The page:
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Ayatollah Khamenei's Inauspicious 70th Birthday

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Iran has a checkered history of clergymen's involvement in politics. Ali Khamenei follows in troubled footsteps.

The Magus Gaumata was stabbed to death for attempting to seize the throne in the late 6th century BCE. The High Magus Kirdir became infamous for persecuting religious minorities in the late 3rd century, as did the Shaikh al-Islam Mohammad Majlesi in the late 17th century. The Ayatollah Fazlollah Nuri was hung for trying to create a theocracy in the early 20th century.

Friday July 17th marks Khamenei's 70th birthday. He was born in the northeast Iranian holy city of Mashhad on July 17, 1939, according to his official website.

How did yet one more individual regarded by many other clerics as theologically mediocre and popularly uninspiring end up as Iran's second supreme leader? And, how should his birthday be commemorated?

Khamenei emerged as an important figure in the 1979 Islamic revolution because he had become a disciple of Ayatollah Ruhollah Khomeini, the revolution's spiritual leader. Khamenei functioned as deputy minister of defense and as overseer of the IRGC or Pasdaran in the nascent Islamic government. Next, with Khomeini's endorsement, he served two terms as Iran's president.

Not appropriately qualified and an extremist, Khamenei was not the foremost candidate to replace the deceased Khomeini as supreme leader in 1989. Grand Ayatollah Hossein Ali Montazeri, a social moderate, was far more eligible theologically but had fallen out of official grace for opposing intolerance. The pragmatic Grand Ayatollah Mohammad Reza Golpaygani failed to gain the necessary votes in the first round of balloting among the clerics of the Assembly of Experts. So the ruling theocracy turned to Khamenei.

Khamenei's elevation to supreme leader was challenged by the Grand Ayatollahs Mohammad Shirazi, Yasubedin Rastegari, Hassan Tabatabai-Qomi, and other learned Shiite clerics. They did so because the new supreme leader had not earned the rank of ayatollah, was not a marja or person to be emulated, and was thought to lack the ability to guide Iran wisely. To counter those criticisms and since Khamenei was the new supreme leader, the necessary religious ranks were quickly bestowed upon him by his supporters!

The newly anointed ayatollah and velayat-e faqih Khamenei proved to be a shrewd politician. He isolated political opponents, imprisoned important mullahs who believe that clerics should have advisory rather than direct roles in politics, and increased the powers of the position of supreme leader. He carefully nurtured links with the militant IRGC to ensure that opposition to his rule could be combated violently. Steadily Khamenei built around him a clique hostile to plurality, moderation, and fundamental rights.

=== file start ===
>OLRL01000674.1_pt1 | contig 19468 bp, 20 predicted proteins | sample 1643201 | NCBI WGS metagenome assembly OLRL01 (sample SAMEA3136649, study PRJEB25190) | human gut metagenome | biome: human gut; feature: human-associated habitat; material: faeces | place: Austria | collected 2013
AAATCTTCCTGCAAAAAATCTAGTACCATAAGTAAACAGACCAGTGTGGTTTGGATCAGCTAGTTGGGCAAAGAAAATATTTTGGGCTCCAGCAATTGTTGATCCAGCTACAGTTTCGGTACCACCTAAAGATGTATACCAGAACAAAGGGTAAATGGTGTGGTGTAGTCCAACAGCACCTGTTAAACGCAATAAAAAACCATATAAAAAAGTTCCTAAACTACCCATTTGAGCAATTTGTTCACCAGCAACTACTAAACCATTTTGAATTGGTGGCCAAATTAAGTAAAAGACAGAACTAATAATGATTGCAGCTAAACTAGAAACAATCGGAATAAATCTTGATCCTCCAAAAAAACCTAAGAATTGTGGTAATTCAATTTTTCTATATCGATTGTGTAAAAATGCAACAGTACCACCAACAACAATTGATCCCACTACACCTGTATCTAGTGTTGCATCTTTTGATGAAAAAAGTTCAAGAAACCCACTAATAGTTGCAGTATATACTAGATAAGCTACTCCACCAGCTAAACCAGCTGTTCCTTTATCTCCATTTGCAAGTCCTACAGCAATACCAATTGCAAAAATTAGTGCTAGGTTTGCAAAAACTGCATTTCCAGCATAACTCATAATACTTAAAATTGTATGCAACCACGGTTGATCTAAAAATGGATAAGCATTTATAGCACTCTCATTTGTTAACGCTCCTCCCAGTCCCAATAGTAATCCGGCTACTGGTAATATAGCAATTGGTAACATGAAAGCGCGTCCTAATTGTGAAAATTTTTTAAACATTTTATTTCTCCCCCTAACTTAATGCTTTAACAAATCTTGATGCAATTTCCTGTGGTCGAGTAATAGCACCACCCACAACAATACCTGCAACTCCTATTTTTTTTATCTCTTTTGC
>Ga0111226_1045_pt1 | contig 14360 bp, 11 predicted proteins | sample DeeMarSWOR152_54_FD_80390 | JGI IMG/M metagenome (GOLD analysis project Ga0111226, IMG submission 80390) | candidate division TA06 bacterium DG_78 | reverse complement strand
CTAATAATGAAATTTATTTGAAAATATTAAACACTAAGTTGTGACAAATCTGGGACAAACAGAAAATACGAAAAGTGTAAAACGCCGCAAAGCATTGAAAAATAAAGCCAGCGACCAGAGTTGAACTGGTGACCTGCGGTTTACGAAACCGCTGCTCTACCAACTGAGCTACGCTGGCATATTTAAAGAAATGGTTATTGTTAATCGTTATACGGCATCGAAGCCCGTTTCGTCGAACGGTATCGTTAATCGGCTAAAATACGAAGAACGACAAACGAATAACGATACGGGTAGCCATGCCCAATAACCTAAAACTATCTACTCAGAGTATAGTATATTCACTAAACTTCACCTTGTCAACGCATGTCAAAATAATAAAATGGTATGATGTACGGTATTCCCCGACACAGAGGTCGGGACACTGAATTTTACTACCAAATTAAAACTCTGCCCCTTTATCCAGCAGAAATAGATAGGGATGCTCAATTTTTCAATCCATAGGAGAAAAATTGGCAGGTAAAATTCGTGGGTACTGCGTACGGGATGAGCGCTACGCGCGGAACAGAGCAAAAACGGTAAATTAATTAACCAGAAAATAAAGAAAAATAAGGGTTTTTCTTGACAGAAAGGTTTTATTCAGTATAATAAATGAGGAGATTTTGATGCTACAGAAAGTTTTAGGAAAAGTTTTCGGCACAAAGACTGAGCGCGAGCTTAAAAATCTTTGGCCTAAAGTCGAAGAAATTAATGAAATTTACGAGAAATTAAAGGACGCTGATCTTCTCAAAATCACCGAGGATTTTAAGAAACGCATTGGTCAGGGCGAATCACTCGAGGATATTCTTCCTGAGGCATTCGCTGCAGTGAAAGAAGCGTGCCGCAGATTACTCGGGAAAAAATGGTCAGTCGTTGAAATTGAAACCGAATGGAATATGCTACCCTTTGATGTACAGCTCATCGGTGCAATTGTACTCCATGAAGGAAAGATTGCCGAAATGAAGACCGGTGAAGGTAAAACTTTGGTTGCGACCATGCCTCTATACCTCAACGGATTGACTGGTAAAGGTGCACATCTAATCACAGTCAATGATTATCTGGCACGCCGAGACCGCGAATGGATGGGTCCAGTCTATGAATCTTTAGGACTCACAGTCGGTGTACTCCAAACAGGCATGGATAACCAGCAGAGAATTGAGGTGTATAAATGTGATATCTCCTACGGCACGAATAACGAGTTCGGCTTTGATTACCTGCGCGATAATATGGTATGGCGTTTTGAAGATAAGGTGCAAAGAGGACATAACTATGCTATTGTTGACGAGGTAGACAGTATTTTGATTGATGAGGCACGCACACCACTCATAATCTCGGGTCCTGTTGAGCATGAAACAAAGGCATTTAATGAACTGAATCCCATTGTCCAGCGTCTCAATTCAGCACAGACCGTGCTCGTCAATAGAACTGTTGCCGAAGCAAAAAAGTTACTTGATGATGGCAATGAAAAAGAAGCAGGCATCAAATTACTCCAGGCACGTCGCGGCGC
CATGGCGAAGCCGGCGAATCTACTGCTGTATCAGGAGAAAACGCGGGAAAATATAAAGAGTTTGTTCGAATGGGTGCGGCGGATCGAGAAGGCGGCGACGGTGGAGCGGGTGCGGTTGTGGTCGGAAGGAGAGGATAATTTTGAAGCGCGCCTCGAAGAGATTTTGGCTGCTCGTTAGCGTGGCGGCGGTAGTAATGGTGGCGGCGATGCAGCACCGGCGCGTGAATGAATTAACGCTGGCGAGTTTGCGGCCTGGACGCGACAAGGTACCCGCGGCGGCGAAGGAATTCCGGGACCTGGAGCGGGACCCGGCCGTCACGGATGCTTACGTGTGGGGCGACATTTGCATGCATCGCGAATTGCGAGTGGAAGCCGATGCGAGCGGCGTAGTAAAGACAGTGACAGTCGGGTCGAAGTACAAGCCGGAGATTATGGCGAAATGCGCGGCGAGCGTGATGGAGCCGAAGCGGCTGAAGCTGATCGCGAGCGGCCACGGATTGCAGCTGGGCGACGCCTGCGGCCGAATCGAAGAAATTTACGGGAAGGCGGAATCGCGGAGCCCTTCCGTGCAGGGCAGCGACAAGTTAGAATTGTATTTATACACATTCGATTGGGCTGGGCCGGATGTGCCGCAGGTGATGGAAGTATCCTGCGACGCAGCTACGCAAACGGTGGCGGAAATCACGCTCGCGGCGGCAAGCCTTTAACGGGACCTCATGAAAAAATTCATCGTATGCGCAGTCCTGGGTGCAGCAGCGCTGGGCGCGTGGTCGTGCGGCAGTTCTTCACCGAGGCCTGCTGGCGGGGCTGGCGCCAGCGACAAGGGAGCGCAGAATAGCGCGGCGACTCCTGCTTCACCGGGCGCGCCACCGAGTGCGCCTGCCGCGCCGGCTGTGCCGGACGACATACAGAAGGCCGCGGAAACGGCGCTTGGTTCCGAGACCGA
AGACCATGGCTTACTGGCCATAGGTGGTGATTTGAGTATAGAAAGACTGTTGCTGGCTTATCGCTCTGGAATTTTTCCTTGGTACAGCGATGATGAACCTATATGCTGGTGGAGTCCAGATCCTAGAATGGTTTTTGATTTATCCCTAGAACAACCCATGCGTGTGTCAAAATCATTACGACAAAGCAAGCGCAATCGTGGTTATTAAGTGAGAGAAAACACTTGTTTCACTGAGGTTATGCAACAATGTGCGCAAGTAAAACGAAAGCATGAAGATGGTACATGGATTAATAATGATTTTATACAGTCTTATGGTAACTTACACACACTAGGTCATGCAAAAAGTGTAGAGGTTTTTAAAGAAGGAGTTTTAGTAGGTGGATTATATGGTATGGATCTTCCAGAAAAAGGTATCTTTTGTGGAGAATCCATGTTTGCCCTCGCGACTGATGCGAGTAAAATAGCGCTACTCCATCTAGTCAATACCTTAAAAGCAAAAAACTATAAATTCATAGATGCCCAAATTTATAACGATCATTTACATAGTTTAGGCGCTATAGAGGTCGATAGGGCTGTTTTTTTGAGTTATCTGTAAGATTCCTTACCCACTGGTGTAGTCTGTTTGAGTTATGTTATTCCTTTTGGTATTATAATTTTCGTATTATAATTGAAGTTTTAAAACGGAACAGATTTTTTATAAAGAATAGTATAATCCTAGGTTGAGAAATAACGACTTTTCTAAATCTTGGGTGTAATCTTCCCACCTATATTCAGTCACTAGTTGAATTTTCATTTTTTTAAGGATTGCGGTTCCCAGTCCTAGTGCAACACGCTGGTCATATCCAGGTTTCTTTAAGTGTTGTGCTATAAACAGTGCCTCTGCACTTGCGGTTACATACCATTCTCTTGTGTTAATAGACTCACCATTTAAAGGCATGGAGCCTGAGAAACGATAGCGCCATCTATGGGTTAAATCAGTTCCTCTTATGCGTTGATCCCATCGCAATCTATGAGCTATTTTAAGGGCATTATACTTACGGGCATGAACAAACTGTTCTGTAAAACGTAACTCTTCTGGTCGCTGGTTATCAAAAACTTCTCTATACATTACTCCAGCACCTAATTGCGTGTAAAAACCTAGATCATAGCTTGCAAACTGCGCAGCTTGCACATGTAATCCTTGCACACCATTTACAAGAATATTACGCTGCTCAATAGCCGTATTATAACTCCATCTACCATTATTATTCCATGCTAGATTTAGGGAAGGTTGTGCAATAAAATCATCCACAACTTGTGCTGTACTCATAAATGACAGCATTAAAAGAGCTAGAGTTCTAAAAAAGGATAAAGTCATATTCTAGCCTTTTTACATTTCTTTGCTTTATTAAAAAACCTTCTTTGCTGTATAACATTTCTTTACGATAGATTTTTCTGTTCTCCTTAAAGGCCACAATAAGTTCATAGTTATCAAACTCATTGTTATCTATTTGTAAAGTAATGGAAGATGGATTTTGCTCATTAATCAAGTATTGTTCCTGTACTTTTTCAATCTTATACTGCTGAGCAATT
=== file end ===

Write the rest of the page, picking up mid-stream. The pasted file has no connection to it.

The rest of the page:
So how can Khamenei's 70th birthday be celebrated when his leadership has brought oppression, pain, and suffering to Iranians?

Khamenei's bad deeds now have placed him on the brink of a political abyss. Incautious confirmation of Mahmoud Ahmadinejad as re-elected to Iran's presidency finally has galvanized a broad-based coalition of clerics, secular politicians, entrepreneurs, women, students, ethnic minorities, religious minorities, and other middle and upper class members of Iran's society against the supreme leader. Khamenei has lost followers among the rural poor as well, because his administrators -- including Ahmadinejad -- have mismanaged Iran's economy.

The Iranian people can spend Khamenei's birthday continuing to protest and lament his leadership publicly. The clerical opposition that has coalesced around Rafsanjani, Khatami, and Karroubi can work with the Assembly of Experts, which is headed by Rafsanjani himself, to remove Khamenei from office and to abolish that position. The majles or parliament can conduct free and fair elections, whose outcome would be within a political system that represents fully the will and the aspiration of Iran's citizens.

The Iranian people can best celebrate Khamenei's 70th birthday by booting him and his cronies out of office. The administrations of the United States of America, the European Union, and the United Nations can mark the supreme leader's birthday through demonstrating their firm support for the objective of Iran's citizens by no longer pandering to him and his ilk with business as usual.